WASHINGTON (AP) — LBJ tried jawboning. Richard Nixon issued a presidential edict. The Ford administration printed buttons exhorting Americans to “Whip Inflation Now.” Over the years, American presidents have tried, and mostly floundered, in their efforts to quell the economic and political menace of consumer inflation. Now, President Joe Biden is giving it a shot. Confronting a spike in gasoline and other consumer prices that’s bedeviling American households, Biden on Tuesday ordered the release of 50 million barrels of oil from the U.S strategic petroleum reserve. The move, done in coordination with several other major nations, is intended to contain energy costs. Oil markets, having anticipated the move, were unimpressed with the details: Oil prices actually rose on the news. It was just the latest step Biden has taken to show he is doing everything he can to combat inflation as gasoline and food prices, in particular, have imposed a growing burden on American households. On Monday, he announced that he would reappoint Jerome Powell as chair of the Federal Reserve, a move meant in part to reassure financial markets that Washington is serious about containing consumer prices. Last month, he announced a deal to ease supply backlogs at the Port of Los Angeles by extending operations there to 24 hours a day, seven days a week. ADVERTISEMENT Yet none of the president’s actions is considered likely to make a meaningful dent in surging prices anytime soon. “I don’t think the president has many levers to pull to bring down the rate of inflation any time soon,” said Mark Zandi, chief economist at Moody’s Analytics. “The things he is doing are positive, and there’s no downside to them … but they are on the margins. They’re not going to move the dial very much.” Inflation is always a tough foe, made even more complicated by the unusual recovery from the pandemic recession, with shortages of supplies and workers and shipping bottlenecks forcing up prices. The government’s consumer price index skyrocketed 6.2% in the 12 months that ended in October — the sharpest such jump since 1990. Coming after nearly four decades of more or less stable prices, the CPI news represents a “once-in-a-generation uptick in inflation,” said Sarah Binder, a George Washington University political scientist who studies the Fed. “The problem is pretty stark because it’s something that voters notice. It’s hard to escape the impact of a spike in inflation on your daily life, whether it’s buying milk or buying gas.’’ The average price of regular gasoline has shot up to $3.40 a gallon from $2.11 a year ago, according to AAA. Compounding the pain and heightening the pressure on Biden, inflation has been outpacing Americans’ income. Adjusted for price increases, average hourly wages were actually down 1.2% last month compared with a year earlier. “Inflation is painful, and it’s always political,” said Diane Swonk, chief economist at the accounting and consulting firm Grant Thornton. WHAT’S BEHIND THE PRICE SPIKE? It’s partly the consequence of very good news. The world economy — and America’s in particular — rebounded with unexpected speed and strength from last year’s brief but intense recession. It was a result of super-low interest rates, massive government spending and, eventually, the broad rollout of vaccines that allowed more of the economy to reopen. The swiftness of the rebound caught businesses off guard. A year and a half ago, they were bracing for the worst — laying off workers, letting shelves and warehouses go bare, reducing investment and factory output. And energy companies did the same: They cut production of oil and gas as demand for transportation fuels plummeted. Once demand came roaring back, they were unprepared. They found themselves scrambling to call back workers and buy enough to fill customer orders. Ports and freight yards couldn’t handle the traffic. Countries competed over boatloads of overpriced liquid natural gas. Periodic COVID-19 outbreaks shut down Asian ports and factories. Global supply chains broke down. As costs rose, many businesses found that they could pass the burden along to consumers in the form of higher prices. In the meantime, many families had banked their government relief checks and built up their savings. Some critics also blamed Biden’s $1.9 trillion emergency aid package for overheating the economy and contributing to inflation pressures.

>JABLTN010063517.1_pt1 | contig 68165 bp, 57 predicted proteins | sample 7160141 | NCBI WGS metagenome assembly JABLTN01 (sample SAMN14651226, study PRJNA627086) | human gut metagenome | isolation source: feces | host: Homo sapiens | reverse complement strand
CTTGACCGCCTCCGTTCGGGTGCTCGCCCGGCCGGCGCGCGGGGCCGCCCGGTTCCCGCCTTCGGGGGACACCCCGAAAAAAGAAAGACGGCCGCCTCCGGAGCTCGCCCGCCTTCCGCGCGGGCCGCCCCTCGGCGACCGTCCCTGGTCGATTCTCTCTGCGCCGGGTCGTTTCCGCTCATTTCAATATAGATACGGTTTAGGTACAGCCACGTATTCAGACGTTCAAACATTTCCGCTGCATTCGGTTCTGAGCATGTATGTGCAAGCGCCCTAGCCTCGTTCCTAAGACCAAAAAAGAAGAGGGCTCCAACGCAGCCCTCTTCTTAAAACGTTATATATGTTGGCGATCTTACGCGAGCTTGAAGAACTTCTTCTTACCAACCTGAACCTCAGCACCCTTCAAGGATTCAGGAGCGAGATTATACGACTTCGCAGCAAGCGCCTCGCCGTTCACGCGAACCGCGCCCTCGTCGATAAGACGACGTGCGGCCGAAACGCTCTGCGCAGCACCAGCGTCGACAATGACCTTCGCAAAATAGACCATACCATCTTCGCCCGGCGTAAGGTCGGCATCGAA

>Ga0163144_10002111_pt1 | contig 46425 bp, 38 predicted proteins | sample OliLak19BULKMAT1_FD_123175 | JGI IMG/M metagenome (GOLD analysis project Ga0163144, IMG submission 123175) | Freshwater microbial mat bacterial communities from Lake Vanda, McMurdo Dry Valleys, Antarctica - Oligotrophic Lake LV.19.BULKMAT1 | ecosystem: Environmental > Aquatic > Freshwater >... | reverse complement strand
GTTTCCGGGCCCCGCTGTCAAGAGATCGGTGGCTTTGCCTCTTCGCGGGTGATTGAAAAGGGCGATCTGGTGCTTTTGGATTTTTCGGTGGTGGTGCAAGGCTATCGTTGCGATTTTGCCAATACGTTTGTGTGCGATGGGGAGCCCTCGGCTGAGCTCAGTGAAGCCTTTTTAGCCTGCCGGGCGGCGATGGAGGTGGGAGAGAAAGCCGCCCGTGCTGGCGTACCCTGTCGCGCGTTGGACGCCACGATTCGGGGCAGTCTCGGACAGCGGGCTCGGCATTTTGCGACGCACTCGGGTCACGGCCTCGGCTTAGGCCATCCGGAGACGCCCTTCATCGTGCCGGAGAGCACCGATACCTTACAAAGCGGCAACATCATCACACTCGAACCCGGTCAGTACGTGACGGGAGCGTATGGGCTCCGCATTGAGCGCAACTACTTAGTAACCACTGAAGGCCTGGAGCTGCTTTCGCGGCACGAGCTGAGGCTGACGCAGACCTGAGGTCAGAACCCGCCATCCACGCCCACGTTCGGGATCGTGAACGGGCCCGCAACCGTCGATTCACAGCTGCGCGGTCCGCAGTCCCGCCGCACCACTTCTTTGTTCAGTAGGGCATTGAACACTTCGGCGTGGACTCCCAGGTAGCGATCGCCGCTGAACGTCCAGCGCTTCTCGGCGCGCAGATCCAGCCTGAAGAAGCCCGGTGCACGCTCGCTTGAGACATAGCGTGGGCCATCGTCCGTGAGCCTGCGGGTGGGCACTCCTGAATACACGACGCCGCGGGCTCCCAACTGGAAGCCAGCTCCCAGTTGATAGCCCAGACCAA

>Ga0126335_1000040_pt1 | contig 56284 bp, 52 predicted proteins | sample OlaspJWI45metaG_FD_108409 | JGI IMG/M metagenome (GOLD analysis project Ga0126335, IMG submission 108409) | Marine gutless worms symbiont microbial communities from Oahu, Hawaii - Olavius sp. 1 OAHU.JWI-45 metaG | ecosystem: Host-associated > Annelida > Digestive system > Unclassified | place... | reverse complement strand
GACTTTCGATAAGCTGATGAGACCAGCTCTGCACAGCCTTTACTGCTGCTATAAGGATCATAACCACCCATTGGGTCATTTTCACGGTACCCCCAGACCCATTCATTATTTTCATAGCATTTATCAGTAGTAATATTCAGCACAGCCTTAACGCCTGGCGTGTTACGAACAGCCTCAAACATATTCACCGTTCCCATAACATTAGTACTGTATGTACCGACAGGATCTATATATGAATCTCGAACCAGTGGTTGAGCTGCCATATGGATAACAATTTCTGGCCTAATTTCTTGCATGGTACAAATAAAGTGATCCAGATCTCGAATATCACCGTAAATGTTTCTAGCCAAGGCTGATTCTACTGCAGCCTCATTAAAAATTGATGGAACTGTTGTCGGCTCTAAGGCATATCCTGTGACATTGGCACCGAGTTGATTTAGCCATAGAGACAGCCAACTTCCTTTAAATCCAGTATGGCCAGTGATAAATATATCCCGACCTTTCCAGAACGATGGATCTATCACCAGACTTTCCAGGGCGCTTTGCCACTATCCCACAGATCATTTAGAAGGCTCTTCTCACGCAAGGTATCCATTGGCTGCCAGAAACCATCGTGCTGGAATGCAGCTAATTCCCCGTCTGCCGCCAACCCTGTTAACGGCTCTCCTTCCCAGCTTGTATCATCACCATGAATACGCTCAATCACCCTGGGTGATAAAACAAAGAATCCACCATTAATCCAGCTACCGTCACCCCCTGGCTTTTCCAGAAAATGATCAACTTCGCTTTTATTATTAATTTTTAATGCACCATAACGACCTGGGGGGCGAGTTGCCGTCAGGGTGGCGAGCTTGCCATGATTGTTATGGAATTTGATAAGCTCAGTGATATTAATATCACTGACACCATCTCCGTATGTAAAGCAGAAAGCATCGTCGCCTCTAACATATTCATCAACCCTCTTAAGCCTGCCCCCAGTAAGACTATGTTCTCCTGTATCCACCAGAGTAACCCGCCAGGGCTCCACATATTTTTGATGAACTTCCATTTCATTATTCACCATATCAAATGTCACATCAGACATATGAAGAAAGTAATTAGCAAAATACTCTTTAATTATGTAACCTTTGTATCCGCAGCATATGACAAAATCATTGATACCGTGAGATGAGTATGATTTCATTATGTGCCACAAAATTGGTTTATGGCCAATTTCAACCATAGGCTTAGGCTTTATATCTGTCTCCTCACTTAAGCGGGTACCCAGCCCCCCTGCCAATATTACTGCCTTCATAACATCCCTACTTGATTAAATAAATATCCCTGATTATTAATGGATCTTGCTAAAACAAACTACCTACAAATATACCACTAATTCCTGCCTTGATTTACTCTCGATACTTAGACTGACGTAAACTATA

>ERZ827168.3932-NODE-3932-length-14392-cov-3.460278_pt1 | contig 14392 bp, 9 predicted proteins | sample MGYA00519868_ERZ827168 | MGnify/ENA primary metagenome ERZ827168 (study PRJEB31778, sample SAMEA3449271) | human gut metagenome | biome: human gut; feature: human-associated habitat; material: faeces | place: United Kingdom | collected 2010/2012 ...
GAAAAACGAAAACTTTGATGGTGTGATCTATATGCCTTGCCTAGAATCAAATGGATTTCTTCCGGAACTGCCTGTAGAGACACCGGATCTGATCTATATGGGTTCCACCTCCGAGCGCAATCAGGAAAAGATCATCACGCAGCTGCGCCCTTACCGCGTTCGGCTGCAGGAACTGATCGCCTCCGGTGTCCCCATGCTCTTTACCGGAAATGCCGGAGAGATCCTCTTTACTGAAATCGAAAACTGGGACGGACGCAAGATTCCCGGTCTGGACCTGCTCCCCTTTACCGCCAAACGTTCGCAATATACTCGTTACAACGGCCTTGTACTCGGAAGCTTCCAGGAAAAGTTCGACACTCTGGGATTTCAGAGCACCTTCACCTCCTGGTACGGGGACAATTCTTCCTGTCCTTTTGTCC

Inflation likely to stabilize, more inflation causes rate hikes, killing the economy